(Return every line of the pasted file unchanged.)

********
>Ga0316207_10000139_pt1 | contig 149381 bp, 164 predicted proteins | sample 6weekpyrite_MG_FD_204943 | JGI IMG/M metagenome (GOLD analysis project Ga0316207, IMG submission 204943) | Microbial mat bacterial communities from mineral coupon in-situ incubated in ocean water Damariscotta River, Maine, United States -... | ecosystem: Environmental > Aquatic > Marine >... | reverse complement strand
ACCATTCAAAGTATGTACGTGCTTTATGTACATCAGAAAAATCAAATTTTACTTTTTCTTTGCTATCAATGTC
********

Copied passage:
>Ga0316207_10000139_pt1 | contig 149381 bp, 164 predicted proteins | sample 6weekpyrite_MG_FD_204943 | JGI IMG/M metagenome (GOLD analysis project Ga0316207, IMG submission 204943) | Microbial mat bacterial communities from mineral coupon in-situ incubated in ocean water Damariscotta River, Maine, United States -... | ecosystem: Environmental > Aquatic > Marine >... | reverse complement strand
ACCATTCAAAGTATGTACGTGCTTTATGTACATCAGAAAAATCAAATTTTACTTTTTCTTTGCTATCAATGTC